Is the overwhelming advantage that Democrats appear to be building among Latinos durable? Or could it prove far more ephemeral than it appears?

Put another way, can Democrats count on the 2016 GOP presidential ticket re-running Mitt Romney’s historically bad performance among Latino voters? Or could a Jeb Bush (or, less likely in my view, Marco Rubio) general election candidacy whittle away at the Dem edge among those voters and reverse gains that had seemed to be hardening? Folks with long memories will recall that George W. Bush successfully pulled that reversal off in 2000. Couldn’t that happen again?

This is one of the big questions of 2016, and its answer could be key to the campaign’s outcome. Right now, there are plenty of reasons for Democrats to be optimistic about it. But it’s worth entertaining the alternate scenario.

The case for Dem optimism has been fortified by Donald Trump, who in recent days has been spraying inflammatory quotes about immigrants around like a garden sprinkler. It’s true that a number of GOP candidates have condemned his remarks. But as Michael Gerson details, Republicans still appear locked in a debate over the fundamental underlying question of whether their route to the White House lies in pumping up the white vote in the Rust Belt (a strategy perhaps foreshadowed by Scott Walker’s move to the right on immigration) or in broadening their appeal beyond their demographic comfort zone (a strategy that Jeb Bush has urged on the party).

An additional reason for Dem optimism: Some Republicans are reportedly skeptical that the party should bother focusing its energy on nominating a candidate who might appeal to Latinos, on the grounds that those voters agree with Democrats on many issues, so being pro-immigration reform (as Jeb is) won’t be enough anyway.

But some Democrats think their party should devote more time to worrying about the possibility that someone like Bush could win over enough Latino voters to make a decisive difference.

Simon Rosenberg, the president of the NDN think tank, floats the possibility of a GOP ticket that includes Bush and Nevada governor Brian Sandoval as vice president. Sandoval won a third of the Latino vote in his 2010 race, despite striking a hard-ish line on immigration, from which he has since backed off. Sandoval is relatively young. A Bush-Sandoval ticket would be led by a man with a Mexican wife and Latino-American children, and backed up by a man of Mexican descent — representing a bet that the GOP can contest Florida and western states with large Latino populations by improving its cultural appeal among those voters. Remember, Republicans only need to marginally reduce their historically large 2012 deficit among Latinos to improve their chances in such states.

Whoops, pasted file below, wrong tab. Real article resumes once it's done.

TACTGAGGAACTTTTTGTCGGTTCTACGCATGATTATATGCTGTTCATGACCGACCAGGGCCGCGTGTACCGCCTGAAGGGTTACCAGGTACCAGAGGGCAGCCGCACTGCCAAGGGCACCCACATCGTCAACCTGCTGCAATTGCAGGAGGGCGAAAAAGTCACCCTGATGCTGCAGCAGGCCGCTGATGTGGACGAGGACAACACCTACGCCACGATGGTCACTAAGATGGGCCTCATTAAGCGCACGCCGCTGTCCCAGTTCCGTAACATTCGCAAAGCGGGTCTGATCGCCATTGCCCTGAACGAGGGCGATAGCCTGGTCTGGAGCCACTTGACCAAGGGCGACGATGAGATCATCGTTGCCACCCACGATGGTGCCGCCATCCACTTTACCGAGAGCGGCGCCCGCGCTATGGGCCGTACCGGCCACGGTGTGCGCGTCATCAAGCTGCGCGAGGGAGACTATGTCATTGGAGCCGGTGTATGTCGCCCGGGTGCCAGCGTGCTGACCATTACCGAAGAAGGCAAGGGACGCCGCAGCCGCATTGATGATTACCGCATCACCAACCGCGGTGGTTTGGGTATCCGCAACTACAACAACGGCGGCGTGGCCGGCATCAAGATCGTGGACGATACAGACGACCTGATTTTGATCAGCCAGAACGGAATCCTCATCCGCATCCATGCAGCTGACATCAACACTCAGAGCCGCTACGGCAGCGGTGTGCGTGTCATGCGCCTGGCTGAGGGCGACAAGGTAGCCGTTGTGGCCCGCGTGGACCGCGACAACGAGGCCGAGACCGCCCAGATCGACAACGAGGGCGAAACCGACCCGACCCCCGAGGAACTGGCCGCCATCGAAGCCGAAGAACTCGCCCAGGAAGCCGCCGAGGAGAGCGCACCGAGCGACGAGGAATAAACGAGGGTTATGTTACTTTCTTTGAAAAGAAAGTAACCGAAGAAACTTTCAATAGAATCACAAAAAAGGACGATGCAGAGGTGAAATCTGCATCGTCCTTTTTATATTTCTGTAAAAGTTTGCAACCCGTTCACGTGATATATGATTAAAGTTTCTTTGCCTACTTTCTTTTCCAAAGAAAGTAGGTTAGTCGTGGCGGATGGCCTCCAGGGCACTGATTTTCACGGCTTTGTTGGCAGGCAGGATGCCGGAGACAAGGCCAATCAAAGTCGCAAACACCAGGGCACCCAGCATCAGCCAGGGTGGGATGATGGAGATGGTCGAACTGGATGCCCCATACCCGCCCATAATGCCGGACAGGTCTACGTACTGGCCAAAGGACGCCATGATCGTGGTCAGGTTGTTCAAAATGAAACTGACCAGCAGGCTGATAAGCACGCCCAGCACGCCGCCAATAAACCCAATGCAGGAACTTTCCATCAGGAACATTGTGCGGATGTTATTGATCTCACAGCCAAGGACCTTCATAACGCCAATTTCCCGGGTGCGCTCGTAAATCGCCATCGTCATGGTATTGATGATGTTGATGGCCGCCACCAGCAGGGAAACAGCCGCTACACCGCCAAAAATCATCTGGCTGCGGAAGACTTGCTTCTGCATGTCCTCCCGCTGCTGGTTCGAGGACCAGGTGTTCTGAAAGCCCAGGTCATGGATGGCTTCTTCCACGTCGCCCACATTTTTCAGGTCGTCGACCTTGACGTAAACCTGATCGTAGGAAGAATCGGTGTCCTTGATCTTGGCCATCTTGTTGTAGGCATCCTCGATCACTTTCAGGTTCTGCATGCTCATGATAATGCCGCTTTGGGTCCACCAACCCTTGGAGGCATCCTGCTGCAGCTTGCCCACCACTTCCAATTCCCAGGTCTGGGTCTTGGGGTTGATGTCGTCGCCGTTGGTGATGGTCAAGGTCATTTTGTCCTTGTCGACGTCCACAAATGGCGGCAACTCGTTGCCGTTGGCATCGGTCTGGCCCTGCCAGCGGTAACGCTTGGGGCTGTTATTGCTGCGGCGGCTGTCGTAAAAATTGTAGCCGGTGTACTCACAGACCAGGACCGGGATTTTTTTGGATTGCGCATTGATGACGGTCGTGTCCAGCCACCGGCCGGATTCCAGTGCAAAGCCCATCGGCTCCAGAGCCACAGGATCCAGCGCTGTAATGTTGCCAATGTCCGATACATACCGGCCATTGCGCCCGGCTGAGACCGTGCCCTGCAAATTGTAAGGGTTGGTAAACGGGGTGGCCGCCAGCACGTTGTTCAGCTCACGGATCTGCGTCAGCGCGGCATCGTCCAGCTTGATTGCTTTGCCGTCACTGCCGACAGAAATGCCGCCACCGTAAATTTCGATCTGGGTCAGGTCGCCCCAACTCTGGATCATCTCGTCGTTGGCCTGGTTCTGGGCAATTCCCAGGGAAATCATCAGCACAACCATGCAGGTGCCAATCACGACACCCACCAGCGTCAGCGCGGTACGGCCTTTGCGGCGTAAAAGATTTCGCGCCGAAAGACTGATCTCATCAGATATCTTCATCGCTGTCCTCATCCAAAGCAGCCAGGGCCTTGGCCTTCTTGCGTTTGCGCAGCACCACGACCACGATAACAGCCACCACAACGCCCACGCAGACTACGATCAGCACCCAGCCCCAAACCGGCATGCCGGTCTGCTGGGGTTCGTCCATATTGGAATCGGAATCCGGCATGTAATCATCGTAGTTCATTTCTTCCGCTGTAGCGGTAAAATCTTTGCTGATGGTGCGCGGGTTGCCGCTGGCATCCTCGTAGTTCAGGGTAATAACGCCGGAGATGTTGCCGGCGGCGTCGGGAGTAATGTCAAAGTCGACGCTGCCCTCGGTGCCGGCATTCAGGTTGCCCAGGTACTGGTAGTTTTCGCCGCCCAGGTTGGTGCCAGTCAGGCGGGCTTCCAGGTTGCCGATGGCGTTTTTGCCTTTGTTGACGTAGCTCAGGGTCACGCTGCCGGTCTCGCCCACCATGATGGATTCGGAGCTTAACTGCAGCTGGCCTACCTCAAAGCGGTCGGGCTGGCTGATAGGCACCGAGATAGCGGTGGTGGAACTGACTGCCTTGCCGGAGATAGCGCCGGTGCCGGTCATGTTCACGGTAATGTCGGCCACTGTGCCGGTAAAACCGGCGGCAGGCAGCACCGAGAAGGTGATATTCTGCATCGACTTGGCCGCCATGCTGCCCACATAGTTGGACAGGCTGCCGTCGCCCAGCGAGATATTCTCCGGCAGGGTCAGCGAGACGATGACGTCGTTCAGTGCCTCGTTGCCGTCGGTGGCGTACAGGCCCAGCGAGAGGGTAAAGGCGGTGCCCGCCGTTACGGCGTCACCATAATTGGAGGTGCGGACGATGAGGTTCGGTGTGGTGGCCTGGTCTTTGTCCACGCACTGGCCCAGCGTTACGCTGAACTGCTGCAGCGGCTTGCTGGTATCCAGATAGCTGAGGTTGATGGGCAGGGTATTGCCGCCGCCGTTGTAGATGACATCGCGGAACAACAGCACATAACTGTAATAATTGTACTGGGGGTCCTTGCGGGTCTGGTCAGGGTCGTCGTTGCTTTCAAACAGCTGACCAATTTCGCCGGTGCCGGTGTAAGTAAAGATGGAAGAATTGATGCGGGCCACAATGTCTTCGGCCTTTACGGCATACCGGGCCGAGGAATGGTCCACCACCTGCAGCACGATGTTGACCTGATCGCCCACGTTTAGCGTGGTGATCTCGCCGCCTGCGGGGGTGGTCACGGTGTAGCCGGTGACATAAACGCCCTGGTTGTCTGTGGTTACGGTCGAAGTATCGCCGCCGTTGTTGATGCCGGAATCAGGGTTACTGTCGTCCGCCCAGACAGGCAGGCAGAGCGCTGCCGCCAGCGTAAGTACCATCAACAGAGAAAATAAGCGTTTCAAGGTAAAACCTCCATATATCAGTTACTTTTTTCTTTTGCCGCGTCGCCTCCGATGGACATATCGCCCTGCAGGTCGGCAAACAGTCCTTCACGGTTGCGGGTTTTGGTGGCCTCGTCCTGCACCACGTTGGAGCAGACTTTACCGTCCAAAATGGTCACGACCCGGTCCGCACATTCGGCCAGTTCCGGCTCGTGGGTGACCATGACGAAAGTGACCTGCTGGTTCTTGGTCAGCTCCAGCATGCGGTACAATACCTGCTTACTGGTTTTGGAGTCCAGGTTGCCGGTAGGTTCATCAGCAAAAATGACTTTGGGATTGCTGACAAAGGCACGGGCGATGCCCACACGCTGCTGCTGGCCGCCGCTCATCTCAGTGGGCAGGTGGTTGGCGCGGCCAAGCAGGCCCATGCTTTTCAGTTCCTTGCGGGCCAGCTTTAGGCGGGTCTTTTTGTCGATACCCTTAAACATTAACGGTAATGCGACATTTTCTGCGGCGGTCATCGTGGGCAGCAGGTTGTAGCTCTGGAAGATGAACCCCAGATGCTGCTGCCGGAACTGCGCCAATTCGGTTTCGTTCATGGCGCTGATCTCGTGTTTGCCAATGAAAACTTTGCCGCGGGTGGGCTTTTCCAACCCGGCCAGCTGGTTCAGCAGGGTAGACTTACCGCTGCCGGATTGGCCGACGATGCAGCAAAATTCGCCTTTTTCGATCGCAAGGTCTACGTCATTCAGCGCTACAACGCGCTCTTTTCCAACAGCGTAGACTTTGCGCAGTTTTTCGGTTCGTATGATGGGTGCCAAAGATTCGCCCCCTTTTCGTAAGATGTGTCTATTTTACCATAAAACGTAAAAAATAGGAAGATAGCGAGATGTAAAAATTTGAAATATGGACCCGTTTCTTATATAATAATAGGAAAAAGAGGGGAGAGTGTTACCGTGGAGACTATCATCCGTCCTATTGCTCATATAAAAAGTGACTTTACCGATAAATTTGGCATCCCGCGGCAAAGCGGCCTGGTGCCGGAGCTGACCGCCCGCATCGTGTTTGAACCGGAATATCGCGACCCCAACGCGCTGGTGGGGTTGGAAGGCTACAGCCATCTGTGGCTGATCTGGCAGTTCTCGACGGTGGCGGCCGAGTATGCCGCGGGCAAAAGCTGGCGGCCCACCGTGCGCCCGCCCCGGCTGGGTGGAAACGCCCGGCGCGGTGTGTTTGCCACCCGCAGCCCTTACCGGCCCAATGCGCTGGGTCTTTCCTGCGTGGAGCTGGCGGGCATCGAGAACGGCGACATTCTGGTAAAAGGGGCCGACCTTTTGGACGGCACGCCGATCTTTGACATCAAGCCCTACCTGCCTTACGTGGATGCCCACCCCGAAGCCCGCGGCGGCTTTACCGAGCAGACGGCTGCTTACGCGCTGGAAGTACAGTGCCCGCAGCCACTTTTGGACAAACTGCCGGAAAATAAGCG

So Rosenberg thinks Dems should invest more now in using the Trump outbursts to do more damage to the GOP brand among Latinos, as a kind of insurance policy against outcomes such as a Bush-Sandoval ticket. Rosenberg emails me:

“While the Democratic advantage today is significant, what we don’t know is what happens with an historically Hispanic and Spanish friendly GOP ticket of, let’s say, Bush and Sandoval. One Bush already used a smart Hispanic strategy to get to the White House. Given that, Democrats should be anything but confident and complacent right now. They need to be doing more, now, to make it harder for any GOP ticket to dig out of the hole Trump and others have dug for the GOP.”

To be sure, there are big differences between the current moment and the run-up to the 2000 election. Dems are far more united behind immigration reform today than in the late 1990s, reflecting a changing Democratic Party increasingly reliant on Latinos. Buzzfeed reports that the Hillary Clinton campaign is developing a very comprehensive and aggressive plan for national Latino outreach. She has already pledged to go farther than Obama did on his executive actions on deportations. And today she renewed her support for comprehensive reform and attacked the GOP as backward on the issue. All of these things are signs of Clinton’s commitment to the party’s new demographic realities.

Meanwhile, House Republicans have steadily moved rightward on immigration, passing on a historic chance to act on the Senate reform bill and voting repeatedly to roll back Obama’s deportation actions. That has many Dems confident — to a point.

“The damage may be too great to the GOP brand,” one senior aide to a prominent Latino House Democrat says. “It may take more than Bush-Sandoval to rehabilitate this huge mistake Republicans have been making. But we don’t know that. Personality, charisma, language, and the individual candidates mean a lot.”

So, yes, perhaps Republicans have moved so far to the right on immigration that the party can’t conceivably re-run the 2000 Bush immigration strategy, or perhaps even reconstituting that strategy wouldn’t be enough to reverse GOP losses among Latinos at this point. But Democrats can’t count on those outcomes.